I'm not sure if I was high on placenta, over-euphoric (read: insane) after Liv's birth or just really bored of the four walls that I had barely left for the last few months of my pregnancy, but within a few weeks of giving birth I decided to travel and booked a plane trip to go and visit my sister-in-law in Aix-en-Provence.
You will think I'm a certified lunatic when I tell you that I was planning this endeavour alone, sort-of (my husband couldn't take the time off work, but my brother-in-law and his girlfriend were going to be there and fly to France with us). I was flying back solo, avec the two time bombs.
Even though getting on an aeroplane with a newborn may seem like an exercise in extreme masochism (and torture for everyone else in your close proximity), from past experience I've learnt that it's actually one of the best times to travel with your baby since there is no excess paraphernalia and the breast solves most issues. I was more worried about my ever-curious, occasionally hyperactive two-and-a-half year old.
After loading up on the essentials (puzzle books, snacks and princess mags) and making it to the airport on our own (the brother-in-law and girlfriend who were meant to help out arrived late and ticket-less, although they were wonderful and very helpful from that point on), Diana wowed me. She was polite, enthusiastic and easily entertained throughout the flight, and when we landed in Marseille, she eagerly and over-ambitiously shrieked: 'We're in New York! Yay!'
In fact, D's travel persona in the south of France only improved with our stay. She was called "sage" (calm) and "éveillé," (engaged, curious) two words which made me particularly proud since I was reading French Children Don't Throw Food at the time and those are apparently the highest compliments a French child can hope for. Liv was also mostly happy, suckling and not-sleeping her way around the ice cream parlours and glorious squares.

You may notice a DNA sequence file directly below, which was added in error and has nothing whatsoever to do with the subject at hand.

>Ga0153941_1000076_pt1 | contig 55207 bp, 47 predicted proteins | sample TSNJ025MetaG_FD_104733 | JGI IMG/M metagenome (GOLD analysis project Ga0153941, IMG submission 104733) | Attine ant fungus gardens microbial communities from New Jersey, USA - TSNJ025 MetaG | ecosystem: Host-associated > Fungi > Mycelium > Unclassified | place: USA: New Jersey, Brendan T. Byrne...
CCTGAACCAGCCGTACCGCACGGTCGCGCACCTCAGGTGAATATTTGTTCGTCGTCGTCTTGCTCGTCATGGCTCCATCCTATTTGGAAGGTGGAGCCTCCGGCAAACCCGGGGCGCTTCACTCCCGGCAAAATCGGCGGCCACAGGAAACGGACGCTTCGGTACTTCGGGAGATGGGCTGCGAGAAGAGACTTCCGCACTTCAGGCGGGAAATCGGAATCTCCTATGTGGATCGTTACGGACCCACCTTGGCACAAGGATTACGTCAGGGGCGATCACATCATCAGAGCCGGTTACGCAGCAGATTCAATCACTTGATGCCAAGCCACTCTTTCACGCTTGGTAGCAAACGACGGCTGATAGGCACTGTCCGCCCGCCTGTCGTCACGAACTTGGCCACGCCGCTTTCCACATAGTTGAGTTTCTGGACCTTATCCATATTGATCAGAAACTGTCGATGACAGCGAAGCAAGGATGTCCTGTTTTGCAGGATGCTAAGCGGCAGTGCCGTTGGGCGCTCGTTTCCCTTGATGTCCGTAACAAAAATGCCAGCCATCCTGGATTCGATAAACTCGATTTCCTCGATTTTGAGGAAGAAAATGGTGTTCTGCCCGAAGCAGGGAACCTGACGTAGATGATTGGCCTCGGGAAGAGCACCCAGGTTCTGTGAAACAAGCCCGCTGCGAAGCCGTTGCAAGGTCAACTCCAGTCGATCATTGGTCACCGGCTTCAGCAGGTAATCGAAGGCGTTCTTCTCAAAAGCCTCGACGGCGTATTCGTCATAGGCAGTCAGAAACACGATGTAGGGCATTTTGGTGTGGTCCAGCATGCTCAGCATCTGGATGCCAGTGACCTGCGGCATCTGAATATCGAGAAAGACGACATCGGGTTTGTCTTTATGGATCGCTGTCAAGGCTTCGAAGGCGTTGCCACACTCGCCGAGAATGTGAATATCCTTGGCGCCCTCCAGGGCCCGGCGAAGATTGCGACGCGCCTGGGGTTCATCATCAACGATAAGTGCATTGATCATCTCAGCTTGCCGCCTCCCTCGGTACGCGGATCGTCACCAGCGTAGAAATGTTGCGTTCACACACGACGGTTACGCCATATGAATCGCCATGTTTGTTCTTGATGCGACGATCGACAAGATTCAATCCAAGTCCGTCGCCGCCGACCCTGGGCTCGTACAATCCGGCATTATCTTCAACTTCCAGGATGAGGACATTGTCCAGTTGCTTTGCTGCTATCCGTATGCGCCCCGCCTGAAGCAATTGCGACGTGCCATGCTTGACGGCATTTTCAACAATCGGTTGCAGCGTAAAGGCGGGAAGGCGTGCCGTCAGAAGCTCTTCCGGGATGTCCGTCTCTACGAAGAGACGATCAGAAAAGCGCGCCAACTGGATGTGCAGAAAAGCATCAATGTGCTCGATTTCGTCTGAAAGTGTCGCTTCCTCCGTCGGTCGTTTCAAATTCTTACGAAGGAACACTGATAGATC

Our trip was such a success, marred only by the flight back, where I was seated in the middle of a group of twenty 15-year-old students and didn't feel I could confidently breastfeed (it doesn't help that I speak French), that I suggested to my husband that we go back. And that he join this time.
Aix part two gives new meaning to the expression "Quit while you're ahead." It was still lovely, but the girls not so much. We had to leave for the airport at 5am, which threw D's sleeping schedule off from the beginning since she wasn't able to nap and refused to go to bed until we did, so she was increasingly exhausted (and tantrum-y) each day.
On the plus side, she was potty trained at this point, which did make travelling with a toddler a million times easier, though it did little to abate the endless floods of tears in every square, restaurant and shop.
Liv, similarly, was not too thrilled. At five months, she was at her most irritable, on very little sleep and not really able to get her fill from solids (I've since discovered that her demon-like alter-ego has been partly related to desperately wanting food but being too young to actually consume anything other than breast milk or formula, which she continues to refuse).
Smelly cheese and gooey pâté, while divine, can only go so far when an entire family is cranky and overtired, and one or the other of the girls would throw a full fit each time we tried to sit down anywhere by our fourth (and thankfully, last) day.
So we packed up our things, bid au revoir to Aix and headed to the Marseille airport - but not early enough, apparently (OK, not early enough for me to get the caffeine fix from the airport Starbucks that I insisted on, which delayed us by 10 minutes).
After waiting on the security queue for over an hour and being no closer to getting to our flight (at this point, boarding had begun), my husband took initiative and got us to the front of the queue, which meant another roughly 20 minute wait, so he sent me ahead with the girls to the passport check.
When he finally emerged with our belongings (the entire flight was held up so we were OK in the end), I noticed that some of our crucial hand luggage essentials were missing, including Diana's shoes, Liv's Bjorn carrier and my jacket.
"A bunch of items were stuck on the other side of the X-ray machine," my husband explained.
I glanced at the brown paper bag of croissants that he'd managed to salvage instead of most of our travel belongings and raised an eyebrow. With the help of the BA flight coordinator we managed to get hold of the stuff and onto our flight just in time, clutching our children and our pain au chocolat dearly.
Needless to say, we're not planning any more flights for awhile, and going away with two under three requires more stamina and mental strength than either of us can manage at this point.
Amazing as fresh-baked French pastries are, and lovely as it was to see the girls' wonderful auntie, we returned to London frazzled, exhausted... and - you guessed it - in need of a holiday.